What is the Future of Canada’s Economy?
“Governments across Canada have a central role to play in stewarding the condition for inclusive hybrid work arrangements”
– Stephen Harrington
Over the past two years, Canadian employees have experienced the benefits hybrid work has, and it’s safe to say that hybrid work is here to stay. However, for hybrid work to become the mainstream, we need help from the government to fully reap the benefits. With the proper rules and regulations, Canada can create a sustainable, equitable and flexible labour market.
Deloitte Canada recently published a report urging the Canadian government to create a better future for hybrid workers. With the government’s help, Deloitte envisions “Canada will be home to a leading hybrid work environment that promotes inclusive growth and benefits all working individuals” all by 2030. With the following recommendations, Canadians previously excluded from place-based work will gain new opportunities to enter the labour force.
Here’s our breakdown of Deloitte’s recommendations:
Update guidance regarding existing employee protections
While hybrid work is inherently flexible without intervention, it will continue to challenge inclusion in the workforce. There is concern that employees with more access to in-person work might receive more privileges over their work from home colleagues. Women and people with disabilities are more likely to work remotely and can be disadvantaged by poor hybrid work policies.
Governments need to confirm how human rights codes will apply to hybrid work arrangements to ensure inclusion and equity.
These policies should focus on the following:
- Sexual orientation
- Marital and family status
- Gender identity and expression
- Equal pay
Modernize employment practices
Based on the current Canadian human rights codes, employers might be required to offer flexibility to accommodate employees. Flexibility benefits both employers and employees making it essential for governments to help employers adopt these practices.
Recently in Ontario, new legislation requires employers to have policies around “disconnecting” from work. The federal government has also begun creating a policy for those workers under federal regulation. As various Canadian governments begin addressing disconnecting policies, these policies should also encourage flexibility without overly constraining standards regarding working hours and location.
Remove cross-jurisdictional barriers
With the absence of geographical limits, hybrid work will create more job opportunities for Canadians who don’t benefit from place-based work. Cross-jurisdictional barriers, mainly income tax requirements and data privacy laws, will need to be adapted for this to happen.
Canada needs to provide employers with clear guidelines to the existing rules for hybrid work. Income tax requirements are currently dictated by place-based work. This creates uncertainties and deters employers from hiring hybrid staff. Data privacy laws are now made up of provincial, territorial and federal structures. Companies that work within multiple jurisdictions may adhere to various guidelines and regulations.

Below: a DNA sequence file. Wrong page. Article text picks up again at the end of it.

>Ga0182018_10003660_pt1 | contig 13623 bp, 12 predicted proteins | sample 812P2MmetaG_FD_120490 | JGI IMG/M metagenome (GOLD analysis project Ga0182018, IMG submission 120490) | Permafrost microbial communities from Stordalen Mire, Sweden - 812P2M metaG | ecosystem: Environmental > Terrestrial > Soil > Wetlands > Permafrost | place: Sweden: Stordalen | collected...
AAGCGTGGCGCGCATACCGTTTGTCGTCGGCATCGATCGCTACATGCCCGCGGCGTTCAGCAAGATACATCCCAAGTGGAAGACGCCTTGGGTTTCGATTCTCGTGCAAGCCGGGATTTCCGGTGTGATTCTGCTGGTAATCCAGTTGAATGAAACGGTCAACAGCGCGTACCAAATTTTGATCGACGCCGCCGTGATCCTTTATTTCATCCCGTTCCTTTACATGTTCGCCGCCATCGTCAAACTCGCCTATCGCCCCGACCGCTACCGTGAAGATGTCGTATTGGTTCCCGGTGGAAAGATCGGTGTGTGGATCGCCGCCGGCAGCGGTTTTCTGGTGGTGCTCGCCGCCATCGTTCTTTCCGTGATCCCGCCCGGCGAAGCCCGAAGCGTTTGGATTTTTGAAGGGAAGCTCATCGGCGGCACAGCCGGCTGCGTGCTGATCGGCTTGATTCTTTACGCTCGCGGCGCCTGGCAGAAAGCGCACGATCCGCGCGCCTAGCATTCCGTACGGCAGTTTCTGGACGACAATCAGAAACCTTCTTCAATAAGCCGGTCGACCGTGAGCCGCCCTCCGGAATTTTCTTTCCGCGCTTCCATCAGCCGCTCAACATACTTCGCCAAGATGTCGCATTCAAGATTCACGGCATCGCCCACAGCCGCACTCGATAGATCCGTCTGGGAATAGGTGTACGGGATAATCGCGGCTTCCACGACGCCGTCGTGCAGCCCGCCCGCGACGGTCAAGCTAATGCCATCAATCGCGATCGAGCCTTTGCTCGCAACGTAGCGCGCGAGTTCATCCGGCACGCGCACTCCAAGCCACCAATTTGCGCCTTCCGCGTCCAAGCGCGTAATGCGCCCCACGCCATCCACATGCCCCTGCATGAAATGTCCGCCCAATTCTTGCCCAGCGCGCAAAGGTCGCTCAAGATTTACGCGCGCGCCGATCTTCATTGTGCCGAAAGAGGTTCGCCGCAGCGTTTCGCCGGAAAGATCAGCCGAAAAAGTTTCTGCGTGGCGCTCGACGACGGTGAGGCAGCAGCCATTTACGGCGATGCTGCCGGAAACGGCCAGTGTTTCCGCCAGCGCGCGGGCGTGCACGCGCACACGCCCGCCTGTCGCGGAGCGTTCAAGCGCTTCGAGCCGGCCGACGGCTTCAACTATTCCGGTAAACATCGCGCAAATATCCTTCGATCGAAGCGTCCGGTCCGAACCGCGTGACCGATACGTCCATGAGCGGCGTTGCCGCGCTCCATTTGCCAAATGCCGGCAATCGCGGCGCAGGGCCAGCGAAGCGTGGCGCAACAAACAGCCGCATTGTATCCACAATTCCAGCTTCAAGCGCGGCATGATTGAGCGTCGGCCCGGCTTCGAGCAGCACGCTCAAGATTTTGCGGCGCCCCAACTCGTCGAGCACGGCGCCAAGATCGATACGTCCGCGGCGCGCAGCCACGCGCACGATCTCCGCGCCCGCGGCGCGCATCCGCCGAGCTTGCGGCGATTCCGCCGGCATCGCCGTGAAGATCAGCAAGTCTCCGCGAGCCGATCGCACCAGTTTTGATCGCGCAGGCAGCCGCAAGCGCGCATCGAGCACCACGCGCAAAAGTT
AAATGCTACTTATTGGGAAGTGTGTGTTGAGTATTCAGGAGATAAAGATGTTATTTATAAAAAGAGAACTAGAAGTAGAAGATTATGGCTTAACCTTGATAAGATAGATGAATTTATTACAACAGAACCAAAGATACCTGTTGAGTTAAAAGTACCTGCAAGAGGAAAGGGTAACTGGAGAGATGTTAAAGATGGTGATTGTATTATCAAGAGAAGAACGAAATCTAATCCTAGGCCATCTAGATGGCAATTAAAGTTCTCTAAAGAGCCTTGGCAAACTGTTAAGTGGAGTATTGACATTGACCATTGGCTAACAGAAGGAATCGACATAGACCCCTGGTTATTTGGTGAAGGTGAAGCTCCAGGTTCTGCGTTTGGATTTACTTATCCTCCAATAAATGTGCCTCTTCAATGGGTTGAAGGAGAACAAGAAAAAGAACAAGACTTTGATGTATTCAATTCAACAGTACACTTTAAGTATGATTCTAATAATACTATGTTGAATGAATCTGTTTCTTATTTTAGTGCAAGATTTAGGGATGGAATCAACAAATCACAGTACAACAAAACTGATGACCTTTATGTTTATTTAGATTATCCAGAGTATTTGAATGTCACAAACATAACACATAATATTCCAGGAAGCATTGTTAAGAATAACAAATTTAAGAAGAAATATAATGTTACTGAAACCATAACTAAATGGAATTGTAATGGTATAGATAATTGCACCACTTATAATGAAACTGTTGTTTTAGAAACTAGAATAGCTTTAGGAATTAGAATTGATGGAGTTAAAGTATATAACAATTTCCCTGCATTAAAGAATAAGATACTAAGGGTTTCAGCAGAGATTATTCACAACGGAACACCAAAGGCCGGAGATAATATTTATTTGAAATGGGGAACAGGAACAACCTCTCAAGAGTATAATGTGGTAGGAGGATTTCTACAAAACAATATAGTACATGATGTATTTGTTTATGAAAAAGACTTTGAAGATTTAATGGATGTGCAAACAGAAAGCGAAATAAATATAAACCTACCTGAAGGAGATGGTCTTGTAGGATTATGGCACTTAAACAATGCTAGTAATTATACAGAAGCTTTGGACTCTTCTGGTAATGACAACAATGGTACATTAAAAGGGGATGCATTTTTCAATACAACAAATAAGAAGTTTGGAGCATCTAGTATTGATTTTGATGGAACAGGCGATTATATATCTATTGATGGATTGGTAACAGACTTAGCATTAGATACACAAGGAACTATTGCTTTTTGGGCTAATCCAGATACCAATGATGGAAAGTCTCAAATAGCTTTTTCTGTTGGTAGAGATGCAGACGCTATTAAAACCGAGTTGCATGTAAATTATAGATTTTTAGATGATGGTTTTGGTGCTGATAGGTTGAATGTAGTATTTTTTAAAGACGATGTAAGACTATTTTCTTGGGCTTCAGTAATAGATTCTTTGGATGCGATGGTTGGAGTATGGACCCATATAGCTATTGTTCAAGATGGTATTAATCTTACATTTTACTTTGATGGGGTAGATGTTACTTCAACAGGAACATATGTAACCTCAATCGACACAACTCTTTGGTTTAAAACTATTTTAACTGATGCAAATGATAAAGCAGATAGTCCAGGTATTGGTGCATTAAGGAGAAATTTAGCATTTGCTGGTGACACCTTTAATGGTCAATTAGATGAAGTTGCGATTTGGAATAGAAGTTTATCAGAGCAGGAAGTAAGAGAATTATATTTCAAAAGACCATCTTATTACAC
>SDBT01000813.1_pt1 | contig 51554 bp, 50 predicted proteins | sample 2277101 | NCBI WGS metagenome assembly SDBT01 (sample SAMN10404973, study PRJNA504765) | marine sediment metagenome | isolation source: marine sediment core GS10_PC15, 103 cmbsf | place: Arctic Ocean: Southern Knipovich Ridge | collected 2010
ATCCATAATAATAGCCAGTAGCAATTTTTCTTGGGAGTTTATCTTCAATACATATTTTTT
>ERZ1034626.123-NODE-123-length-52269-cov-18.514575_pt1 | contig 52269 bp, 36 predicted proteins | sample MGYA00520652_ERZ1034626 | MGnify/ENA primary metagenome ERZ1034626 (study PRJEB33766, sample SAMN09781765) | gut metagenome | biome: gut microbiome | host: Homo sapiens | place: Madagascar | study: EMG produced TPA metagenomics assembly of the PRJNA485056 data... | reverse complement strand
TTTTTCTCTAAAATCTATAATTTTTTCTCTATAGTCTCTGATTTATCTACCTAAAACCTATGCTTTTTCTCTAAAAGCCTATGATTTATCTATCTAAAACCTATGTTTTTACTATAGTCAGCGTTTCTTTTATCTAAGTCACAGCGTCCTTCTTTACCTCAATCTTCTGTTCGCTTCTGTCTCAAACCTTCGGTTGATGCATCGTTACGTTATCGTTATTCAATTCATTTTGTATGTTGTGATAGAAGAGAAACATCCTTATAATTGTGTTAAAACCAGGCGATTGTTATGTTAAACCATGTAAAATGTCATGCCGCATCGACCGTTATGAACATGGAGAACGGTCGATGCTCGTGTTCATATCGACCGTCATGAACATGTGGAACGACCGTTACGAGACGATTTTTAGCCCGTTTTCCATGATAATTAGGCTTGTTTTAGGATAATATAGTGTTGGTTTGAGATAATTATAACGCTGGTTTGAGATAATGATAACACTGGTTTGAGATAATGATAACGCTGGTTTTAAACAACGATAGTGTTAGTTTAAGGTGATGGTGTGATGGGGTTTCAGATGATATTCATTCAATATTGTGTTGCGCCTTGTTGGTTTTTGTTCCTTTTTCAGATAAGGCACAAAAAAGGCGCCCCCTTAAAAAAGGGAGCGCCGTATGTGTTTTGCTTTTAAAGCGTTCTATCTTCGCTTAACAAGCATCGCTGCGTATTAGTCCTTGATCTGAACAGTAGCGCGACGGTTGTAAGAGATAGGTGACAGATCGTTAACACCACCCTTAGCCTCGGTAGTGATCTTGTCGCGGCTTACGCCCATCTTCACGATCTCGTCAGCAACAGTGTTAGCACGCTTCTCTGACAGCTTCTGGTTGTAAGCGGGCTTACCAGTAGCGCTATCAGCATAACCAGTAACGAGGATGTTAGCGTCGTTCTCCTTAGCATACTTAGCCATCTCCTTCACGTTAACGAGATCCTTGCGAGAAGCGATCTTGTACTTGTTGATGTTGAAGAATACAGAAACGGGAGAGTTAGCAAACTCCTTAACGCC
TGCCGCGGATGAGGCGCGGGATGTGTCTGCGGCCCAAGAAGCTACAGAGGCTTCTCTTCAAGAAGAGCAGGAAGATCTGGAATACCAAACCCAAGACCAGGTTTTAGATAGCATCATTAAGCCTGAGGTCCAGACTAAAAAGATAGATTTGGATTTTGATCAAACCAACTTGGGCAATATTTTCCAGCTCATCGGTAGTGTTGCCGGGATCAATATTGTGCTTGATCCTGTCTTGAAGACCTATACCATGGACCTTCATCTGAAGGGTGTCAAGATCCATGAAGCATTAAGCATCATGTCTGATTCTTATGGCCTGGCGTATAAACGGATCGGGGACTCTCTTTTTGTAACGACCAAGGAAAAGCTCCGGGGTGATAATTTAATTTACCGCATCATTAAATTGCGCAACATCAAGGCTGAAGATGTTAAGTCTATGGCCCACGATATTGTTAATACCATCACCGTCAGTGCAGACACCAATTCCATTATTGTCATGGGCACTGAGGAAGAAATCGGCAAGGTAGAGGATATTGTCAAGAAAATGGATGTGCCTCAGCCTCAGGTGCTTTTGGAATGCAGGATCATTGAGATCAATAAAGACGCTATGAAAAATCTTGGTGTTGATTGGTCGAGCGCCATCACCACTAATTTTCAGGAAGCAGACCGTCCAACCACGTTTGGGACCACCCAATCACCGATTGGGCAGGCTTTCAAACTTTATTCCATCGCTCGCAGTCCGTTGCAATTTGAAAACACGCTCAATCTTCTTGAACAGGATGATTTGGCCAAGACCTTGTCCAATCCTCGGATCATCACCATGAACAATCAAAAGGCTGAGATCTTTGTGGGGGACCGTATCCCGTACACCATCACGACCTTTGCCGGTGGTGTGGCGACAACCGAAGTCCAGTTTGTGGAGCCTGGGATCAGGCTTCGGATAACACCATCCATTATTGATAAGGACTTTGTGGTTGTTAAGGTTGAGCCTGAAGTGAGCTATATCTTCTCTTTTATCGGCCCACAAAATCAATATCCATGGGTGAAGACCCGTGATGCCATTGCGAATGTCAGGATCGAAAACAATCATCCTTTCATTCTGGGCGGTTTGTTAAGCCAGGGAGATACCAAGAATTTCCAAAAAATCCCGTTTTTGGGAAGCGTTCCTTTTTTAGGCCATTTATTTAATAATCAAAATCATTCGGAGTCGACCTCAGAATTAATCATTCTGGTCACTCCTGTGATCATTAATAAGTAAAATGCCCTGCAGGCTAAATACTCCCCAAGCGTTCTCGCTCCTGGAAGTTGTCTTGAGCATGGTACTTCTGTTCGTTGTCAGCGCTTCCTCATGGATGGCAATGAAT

Modernize caregiving systems
Caregiving systems will need to cater to hybrid work arrangements rather than just place-based to create a more inclusive workforce. Women typically take on the role of caregivers, and adapting caregiving systems could allow 90 000 more women to enter the workforce.
Most childcare centres currently work based on the typical 9-5 work-day. With almost 40% of parents with young families working non-standard hours, this is problematic. All levels of government should continue working on establishing affordable and flexible childcare systems.
Accelerate investment into high-speed internet access
Access to high-speed internet is imperative for participating in the remote and hybrid workforce. Although 94% of Canadian households have access to high-speed broadband-only 85%, have access within the home. Throughout the pandemic, it’s become apparent that digital inequity within Canada remains regardless of technological advancement. Those living in rural households and households in Indigenous communities are especially disadvantaged from entering the hybrid workforce. To ensure an equitable labour market, broadband access and speeds issues need to be addressed.
Improve funding for digital upskilling
To fully participate in the hybrid workforce foundation, digital skills are required. For jobs that already require these skills, formal upskilling most likely isn’t immediately necessary but should be prepared for as technology changes. In the future foundational digital skills could look very different, and it’s critical Canadian professionals can keep up with these advancements.
This transition to hybrid work may create a more polarized workforce due to the digital skills gap. Some people at risk for exclusion include women, Indigenous peoples, low-income households and newcomers. The government should prioritize allocating upfront funding for upskilling and funding for non-traditional reskilling avenues to avoid exclusions.
Help central business districts navigate the transition from place-based work
Covid-10 severely challenged local economies and industries that were dependent on place-based workers. Without new government policies, hybrid work may continue to pose disparities and inequities to business centers. Policies can begin with converting unused office buildings into residential or multi-purpose spaces. With these policies, issues like housing affordability and diversification of urban settings can also be addressed.
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